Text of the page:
It's been a busy couple of weeks. First, I had to prep for my "Pacific Beach Club" talk for the Orange County Historical Society on the 8th. I wasn't sure how such an unsettling topic would go over, but I got a ton of positive comments later. I was also pleasantly surprised by the turnout. We had about 150 people show up! Seems our gatherings just keep getting larger and larger!
As usual, our September meeting was held at the Sherman Gardens & Library in Corona del Mar. (Always great hosts!) I'll admit that I didn't have time to take photos that night, which is why I'm substituting one I took earlier at the Sherman. (See above.)
About the same time, I got an offer to write a local history book. I'm writing the proposal now, but I think I'll give myself a fairly long period of time to complete the work. This whole year is shaping up to be a busy one. Anyway, I'll write more about the forthcoming book once it's a done deal.
On Saturday, I attended the grand opening of the new exhibit at the Old Orange County Courthouse about the Mendez v Westminster school desegregation case, entitled "A Class Action." Actually, I was also there the night before with the CSUF historical folks (and a few others) who were scrambling to dot the last "i"s and cross the final "t"s. By the time they were done, it really looked amazing. Go and see this thing!
The photo below shows members of the Estrada, Guzman, Mendez, and Ramirez families (along with a couple politicians who jumped into the photo op), descendants of the plaintiffs who brought at least partial desegregation to California well before Brown v Board of Education. In fact, Mrs. Guzman, (in front, holding a blue folder), is one of the last living plaintiffs.
I also ended up writing two other articles for different publications over the past couple weeks. And in keeping with my duties as the new president of the Orange County Historical Society, I wrote my first "President's Message" for the County Courier too. I think that will turn out to be a fun gig.
On the 9th, our friend, local historian Guy Ball, generously donated a heaping garageful of metal flat-file cases to the Orange County Archives. Steve and I were there bright and early with a County truck. Boy did we need these cases, and boy could we not afford to order new ones! The savings will help pay for our hernia trusses.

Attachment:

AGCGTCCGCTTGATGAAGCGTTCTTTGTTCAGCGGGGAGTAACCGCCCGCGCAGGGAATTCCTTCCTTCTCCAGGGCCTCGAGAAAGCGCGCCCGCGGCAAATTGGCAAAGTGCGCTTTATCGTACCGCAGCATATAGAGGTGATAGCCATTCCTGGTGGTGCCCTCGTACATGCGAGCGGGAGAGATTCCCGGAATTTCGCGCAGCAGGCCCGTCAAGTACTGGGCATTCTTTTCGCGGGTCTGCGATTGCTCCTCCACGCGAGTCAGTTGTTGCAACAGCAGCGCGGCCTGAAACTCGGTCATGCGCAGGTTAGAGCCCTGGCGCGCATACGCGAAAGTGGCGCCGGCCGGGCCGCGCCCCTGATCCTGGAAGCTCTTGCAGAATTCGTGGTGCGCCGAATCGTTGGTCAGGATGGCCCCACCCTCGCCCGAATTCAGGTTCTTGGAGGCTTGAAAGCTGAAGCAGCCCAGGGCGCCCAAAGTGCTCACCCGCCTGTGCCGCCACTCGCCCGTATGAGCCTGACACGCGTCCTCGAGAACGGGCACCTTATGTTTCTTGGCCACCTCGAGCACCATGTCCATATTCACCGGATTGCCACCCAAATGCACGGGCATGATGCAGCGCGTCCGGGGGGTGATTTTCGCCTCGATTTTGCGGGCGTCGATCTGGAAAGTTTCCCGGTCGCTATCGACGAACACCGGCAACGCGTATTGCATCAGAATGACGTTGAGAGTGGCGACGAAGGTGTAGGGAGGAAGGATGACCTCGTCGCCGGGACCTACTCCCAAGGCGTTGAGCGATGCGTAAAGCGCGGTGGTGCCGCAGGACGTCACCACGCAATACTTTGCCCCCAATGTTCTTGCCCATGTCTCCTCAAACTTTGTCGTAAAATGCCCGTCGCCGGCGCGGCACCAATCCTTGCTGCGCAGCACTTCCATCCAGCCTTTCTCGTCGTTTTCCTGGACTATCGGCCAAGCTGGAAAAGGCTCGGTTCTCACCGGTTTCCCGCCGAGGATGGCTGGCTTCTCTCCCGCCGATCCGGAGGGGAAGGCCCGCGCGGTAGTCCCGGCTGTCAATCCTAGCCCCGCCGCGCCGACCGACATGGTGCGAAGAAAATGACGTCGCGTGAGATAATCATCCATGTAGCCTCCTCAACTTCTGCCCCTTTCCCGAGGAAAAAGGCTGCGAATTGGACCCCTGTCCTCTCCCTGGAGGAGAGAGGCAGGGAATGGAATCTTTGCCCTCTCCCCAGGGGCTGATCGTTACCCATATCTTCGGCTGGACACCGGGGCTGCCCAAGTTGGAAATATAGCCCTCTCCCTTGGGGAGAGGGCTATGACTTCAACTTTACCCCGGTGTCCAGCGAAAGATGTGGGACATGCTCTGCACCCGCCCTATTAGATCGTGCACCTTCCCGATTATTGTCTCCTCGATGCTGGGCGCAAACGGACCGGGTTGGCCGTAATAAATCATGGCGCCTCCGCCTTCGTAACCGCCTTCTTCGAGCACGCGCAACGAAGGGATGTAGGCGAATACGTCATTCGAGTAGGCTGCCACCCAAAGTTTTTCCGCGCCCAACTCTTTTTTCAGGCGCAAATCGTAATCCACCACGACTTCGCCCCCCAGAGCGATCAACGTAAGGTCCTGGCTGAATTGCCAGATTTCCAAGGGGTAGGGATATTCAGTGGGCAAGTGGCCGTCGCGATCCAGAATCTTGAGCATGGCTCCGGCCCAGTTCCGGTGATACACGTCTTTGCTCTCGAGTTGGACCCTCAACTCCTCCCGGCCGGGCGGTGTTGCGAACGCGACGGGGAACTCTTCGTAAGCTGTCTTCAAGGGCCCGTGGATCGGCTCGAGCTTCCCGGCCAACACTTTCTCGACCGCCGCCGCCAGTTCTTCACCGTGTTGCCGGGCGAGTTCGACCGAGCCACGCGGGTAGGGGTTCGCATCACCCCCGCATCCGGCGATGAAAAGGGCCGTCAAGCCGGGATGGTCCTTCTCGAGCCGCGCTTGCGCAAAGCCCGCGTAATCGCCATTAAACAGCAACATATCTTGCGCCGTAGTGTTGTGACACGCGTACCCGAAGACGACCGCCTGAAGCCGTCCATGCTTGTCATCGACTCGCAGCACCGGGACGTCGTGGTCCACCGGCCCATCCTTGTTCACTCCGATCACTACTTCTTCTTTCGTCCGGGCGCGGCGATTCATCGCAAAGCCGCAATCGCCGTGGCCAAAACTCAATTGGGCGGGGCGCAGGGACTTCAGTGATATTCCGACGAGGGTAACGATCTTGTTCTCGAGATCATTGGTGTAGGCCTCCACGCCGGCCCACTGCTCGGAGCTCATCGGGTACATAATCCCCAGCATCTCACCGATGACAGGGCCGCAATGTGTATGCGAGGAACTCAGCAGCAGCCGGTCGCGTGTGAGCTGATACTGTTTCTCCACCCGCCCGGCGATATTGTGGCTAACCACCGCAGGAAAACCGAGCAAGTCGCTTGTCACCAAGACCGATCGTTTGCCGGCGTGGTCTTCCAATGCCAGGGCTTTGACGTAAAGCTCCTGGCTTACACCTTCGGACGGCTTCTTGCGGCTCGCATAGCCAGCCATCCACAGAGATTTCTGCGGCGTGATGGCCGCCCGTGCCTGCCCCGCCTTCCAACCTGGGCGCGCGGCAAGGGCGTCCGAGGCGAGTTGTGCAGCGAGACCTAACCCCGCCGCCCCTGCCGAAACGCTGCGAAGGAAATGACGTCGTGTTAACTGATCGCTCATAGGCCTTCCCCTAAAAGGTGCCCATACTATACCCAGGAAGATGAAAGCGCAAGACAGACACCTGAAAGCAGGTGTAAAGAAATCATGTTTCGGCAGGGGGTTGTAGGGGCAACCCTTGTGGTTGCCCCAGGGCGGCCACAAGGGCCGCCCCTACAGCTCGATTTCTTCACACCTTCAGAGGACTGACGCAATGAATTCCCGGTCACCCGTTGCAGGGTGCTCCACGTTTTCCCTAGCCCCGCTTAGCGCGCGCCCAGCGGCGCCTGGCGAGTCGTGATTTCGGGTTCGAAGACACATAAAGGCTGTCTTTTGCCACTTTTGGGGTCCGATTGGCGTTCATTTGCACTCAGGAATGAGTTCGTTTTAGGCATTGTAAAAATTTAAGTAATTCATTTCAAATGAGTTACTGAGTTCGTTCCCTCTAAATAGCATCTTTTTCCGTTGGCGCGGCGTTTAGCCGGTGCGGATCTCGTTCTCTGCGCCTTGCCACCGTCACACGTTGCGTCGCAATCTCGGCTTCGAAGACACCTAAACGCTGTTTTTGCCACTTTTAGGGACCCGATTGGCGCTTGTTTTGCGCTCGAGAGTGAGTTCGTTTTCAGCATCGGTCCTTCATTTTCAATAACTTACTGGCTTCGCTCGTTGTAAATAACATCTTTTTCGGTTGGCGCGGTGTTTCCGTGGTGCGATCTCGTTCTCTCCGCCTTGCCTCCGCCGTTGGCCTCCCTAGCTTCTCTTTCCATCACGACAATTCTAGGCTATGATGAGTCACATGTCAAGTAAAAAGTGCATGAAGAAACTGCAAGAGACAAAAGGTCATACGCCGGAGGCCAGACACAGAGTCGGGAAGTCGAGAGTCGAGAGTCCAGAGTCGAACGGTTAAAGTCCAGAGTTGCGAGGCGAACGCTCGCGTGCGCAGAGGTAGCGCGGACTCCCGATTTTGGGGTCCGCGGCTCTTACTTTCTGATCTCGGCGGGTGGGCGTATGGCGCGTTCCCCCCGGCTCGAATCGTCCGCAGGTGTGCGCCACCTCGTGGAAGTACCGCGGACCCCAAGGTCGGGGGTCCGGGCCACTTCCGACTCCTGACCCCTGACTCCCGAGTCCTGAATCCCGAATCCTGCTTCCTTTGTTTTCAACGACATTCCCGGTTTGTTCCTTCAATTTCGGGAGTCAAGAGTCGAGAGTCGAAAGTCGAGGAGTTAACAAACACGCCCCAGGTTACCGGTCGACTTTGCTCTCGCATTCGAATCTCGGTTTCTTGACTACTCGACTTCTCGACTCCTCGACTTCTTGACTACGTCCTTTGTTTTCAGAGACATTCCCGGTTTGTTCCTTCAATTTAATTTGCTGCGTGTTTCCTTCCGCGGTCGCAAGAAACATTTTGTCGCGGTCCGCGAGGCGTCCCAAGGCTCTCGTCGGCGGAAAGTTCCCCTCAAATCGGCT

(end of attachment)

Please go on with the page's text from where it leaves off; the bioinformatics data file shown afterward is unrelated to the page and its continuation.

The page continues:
On Sunday, my friends Phil and Stephanie and I went on a trek to Julian, taking our time winding through the back-country of Riverside and San Diego Counties to see various fascinating historical sites. I love treks like these, and Phil -- who knows this territory like the back of his hand -- was an outstanding guide. One of the most interesting and surprising stops was the St. Francis Chapel (a "branch office" of Mission San Luis Rey) and the Cupeño (Indian) cemetery at Warner Springs.
The photo above shows what Old Saddleback looks like from the back side. Those antennas you see are on top of Santiago Peak. The image below was taken deep inside the Eagle & High Peak Gold Mine at the end of C St. in Julian. (Our tour guide had an official "Grizzled Prospector" beard and hat!) If you're ever in Julian, forget the apples and gift shops and check out this amazing opportunity to experience gold mining and ore processing as it was in the 1870s.
I won't belabor this non-O.C. expedition here too much on the blog, but I've posted a bunch of photos to my Flickr site if you're interested.
This week I also attended the dedication of a new historical marker for the old Irvine Ranch irrigation system. The plaque was placed near the reservoir in Peters Canyon Regional Park by the Orange County Chapter of the American Society of Civil Engineers. Former head of O.C. Public Works Carl Nelson, who did an enormous amount of research on this important piece of Orange County history, is seen speaking at the dedication ceremony in the photo below. Carl is always an amazing source of knowledge when it comes to the infrastructure that made this part of California tick over the past couple centuries.